Aston Martin F1 team boss Mike Krack has acknowledged the team’s own analysis suggests it could’ve taken a late Monaco Grand Prix lead – but is not interested in re-assessing strategy priorities as a result.
Aston had brought in second-placed Fernando Alonso for a hards-to-mediums swap just as rain was picking up in Monaco, in what was effectively a wasted pitstop as it then drenched the second sector enough to require an immediate follow-up stop for intermediate tyres.
There has been much debate over whether committing to the intermediate tyres right away would’ve given Alonso the lead – and therefore the likely race win – over Max Verstappen, whose first stop followed a lap after Alonso’s and whether Aston therefore fumbled a rare opportunity to deny the dominant Red Bull RB19 a win.
That scrutiny and reaction emphasised the increased attention Aston finds itself in as a now-frontrunning team – for the first time in around two decades – that carries the weight of the hopes of genuine competition out front in 2023 on its shoulders.
Both Alonso and Krack were defensive of the calls made in the aftermath – even if Alonso acknowledged the strategy may have been on the “conservative” side – and neither has changed rhetoric coming into the following weekend at the Spanish Grand Prix.
The justification for the way Aston had played the strategy at the time was that its weather radars did not show enough rainfall to commit to a definite switch to intermediates – but that Alonso was in a precarious situation in tricky conditions on well-worn hards, with a ‘free’ stop available relative to the cars behind but staying out longer to see how the conditions develop undesirable.
Asked in Barcelona whether the events of Monaco will lead to him pushing Aston’s strategists to be more aggressive, Krack said: “If ‘aggressive’ means ‘gambling’, the answer is clearly no.
“We are not gamblers. We are a data-driven team. We look at all the information we’re having.
“So… if that is what you mean, then the answer is clear.”
Asked subsequently whether its own post-race analysis suggested Alonso would’ve taken the lead over Verstappen by picking inters instead of mediums in that first stop, Krack said: “The computer system says that if we had gone to inters, we would’ve probably come [through] in front of Max. But that does not mean we would’ve won the race.
“So, yes, in the full benefit of hindsight, [taking the lead] would’ve been the case, but when you make the decisions you have to rely on the data that you have.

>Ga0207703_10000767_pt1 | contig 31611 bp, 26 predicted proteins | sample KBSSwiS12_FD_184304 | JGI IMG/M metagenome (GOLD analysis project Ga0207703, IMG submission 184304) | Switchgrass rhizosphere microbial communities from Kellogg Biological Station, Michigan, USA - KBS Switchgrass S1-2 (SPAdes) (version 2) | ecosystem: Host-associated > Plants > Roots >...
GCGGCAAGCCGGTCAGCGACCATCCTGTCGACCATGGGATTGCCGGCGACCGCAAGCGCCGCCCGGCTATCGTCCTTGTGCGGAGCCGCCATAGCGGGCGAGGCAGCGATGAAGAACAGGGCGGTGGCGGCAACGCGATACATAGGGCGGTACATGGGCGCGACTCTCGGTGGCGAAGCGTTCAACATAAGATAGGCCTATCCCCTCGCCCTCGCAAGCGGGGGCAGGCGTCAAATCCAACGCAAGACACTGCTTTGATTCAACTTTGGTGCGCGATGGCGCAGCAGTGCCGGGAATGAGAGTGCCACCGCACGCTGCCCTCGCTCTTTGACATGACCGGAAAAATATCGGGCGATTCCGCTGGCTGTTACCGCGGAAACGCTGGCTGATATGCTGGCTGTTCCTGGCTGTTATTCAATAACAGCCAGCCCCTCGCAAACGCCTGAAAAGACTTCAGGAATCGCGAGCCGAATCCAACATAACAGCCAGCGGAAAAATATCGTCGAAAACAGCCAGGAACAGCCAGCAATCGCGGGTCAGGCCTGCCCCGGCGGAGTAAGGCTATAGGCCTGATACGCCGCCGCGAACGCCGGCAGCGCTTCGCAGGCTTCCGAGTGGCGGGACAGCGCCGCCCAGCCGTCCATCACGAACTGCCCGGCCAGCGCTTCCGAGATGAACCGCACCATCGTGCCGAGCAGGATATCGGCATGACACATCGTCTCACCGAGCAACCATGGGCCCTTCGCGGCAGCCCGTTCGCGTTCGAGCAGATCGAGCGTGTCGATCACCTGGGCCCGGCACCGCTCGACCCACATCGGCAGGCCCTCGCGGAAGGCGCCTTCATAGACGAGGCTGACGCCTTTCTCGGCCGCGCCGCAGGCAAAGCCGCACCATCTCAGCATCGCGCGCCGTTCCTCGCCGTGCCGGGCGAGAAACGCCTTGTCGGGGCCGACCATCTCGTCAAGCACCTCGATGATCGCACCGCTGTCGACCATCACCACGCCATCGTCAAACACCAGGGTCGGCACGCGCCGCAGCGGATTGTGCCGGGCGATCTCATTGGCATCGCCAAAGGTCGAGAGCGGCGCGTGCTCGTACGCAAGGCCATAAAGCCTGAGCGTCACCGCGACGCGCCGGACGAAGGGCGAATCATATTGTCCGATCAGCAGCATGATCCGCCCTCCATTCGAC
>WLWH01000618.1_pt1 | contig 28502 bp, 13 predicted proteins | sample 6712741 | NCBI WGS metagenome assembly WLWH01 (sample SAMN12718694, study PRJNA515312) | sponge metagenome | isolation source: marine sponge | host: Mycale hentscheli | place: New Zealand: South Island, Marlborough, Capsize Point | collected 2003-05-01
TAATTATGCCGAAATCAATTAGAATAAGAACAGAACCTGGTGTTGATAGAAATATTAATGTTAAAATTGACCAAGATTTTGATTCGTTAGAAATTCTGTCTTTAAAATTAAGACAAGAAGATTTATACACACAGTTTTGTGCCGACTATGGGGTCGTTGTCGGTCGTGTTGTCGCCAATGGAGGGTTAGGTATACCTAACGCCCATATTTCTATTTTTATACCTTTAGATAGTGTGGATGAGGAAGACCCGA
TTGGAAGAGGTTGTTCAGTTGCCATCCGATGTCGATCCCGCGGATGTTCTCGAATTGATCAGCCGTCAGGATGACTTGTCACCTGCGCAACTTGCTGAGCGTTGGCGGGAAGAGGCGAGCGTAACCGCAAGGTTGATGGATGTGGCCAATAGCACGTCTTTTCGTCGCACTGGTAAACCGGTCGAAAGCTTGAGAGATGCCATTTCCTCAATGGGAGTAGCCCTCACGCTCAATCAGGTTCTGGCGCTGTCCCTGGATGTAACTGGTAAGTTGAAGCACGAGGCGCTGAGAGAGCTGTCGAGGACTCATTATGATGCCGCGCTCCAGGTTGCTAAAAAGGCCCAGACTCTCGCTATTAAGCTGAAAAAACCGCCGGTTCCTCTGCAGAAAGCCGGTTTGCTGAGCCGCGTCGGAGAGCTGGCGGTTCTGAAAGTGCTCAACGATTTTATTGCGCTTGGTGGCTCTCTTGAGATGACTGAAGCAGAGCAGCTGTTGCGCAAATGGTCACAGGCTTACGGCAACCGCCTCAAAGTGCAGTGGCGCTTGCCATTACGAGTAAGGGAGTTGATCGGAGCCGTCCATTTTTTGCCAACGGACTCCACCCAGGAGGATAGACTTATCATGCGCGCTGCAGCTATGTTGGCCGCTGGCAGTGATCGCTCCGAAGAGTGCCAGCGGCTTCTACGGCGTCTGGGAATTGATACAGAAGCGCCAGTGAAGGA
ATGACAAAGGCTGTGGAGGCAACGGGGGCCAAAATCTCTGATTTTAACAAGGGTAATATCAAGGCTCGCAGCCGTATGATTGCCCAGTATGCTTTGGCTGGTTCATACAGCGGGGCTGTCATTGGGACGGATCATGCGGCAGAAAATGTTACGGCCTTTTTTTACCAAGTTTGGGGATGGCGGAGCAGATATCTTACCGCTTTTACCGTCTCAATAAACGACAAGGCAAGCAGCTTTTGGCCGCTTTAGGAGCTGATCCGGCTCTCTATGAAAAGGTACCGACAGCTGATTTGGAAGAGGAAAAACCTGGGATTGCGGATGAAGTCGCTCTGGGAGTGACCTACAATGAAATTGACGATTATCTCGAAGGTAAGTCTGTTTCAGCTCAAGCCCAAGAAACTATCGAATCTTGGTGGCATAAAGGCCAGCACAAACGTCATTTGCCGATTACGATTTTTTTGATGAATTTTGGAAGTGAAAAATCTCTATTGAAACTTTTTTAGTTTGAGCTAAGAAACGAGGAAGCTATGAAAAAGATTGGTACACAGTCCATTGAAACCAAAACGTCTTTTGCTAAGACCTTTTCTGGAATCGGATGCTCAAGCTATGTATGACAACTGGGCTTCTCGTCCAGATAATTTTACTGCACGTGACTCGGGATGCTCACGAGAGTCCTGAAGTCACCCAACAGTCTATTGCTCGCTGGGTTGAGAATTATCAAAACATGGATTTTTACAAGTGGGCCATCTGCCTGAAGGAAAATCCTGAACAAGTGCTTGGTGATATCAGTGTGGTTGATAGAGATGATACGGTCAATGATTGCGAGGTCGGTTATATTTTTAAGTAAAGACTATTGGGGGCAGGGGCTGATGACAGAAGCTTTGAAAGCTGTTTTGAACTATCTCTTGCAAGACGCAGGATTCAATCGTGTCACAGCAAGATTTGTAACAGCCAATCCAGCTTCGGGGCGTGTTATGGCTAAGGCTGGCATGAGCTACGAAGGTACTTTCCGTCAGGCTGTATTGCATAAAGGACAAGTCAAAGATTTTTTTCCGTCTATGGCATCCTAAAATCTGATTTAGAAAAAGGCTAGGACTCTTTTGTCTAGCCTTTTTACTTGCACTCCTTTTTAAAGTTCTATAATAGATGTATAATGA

“And that is also what I said before. We are not gambling. From that point of view, everything was working as you should have it work.
“And it’s clear that with the benefit of hindsight you might sometimes do things different.”
It’s unclear whether Aston’s simulations factored in Verstappen taking it easy once Alonso and Aston pitted for more slicks and handed Verstappen and Red Bull a larger safety net.
“We had enough margin with the nine or 10 seconds that Max had when he pitted that even being five or six seconds off the pace, we’d have still been three or four up the road,” Red Bull team boss Christian Horner said after the race.
“We had the time and it wasn’t like the circuit was flooding with rain. So that gave us the ability to lose four, five, six seconds on an in-lap and still come out ahead of Fernando. And basically when we saw him leave the pits on slicks, it was a question of ‘OK, don’t even try’.”‘
Red Bull’s own simulations had Verstappen marginally ahead even if Alonso would have pitted for inters rather than more slicks.
Alonso had admitted on Thursday that he was irked by the rhetoric over Aston’s strategy, saying it was something he “doesn’t like in Formula 1” – “that we always see the negatives”.
“We always spot the one thing they [teams] do wrong and then we go hard on them.”
Asked about his driver’s comments, Krack said: “Yeah, but that is the nature of Formula 1. So, it’s something we have to live with.
“We are exposed. And we want to be reported [on] when everything runs well, and then we have also to accept if reports are coming out if things could be better. It’s not really a drama. I understand Fernando, that he points this out, because it is a fact. But we know that.
“And if the sport is so public and so under scrutiny, it is clear that these things are also being discussed. For me it’s not a problem.”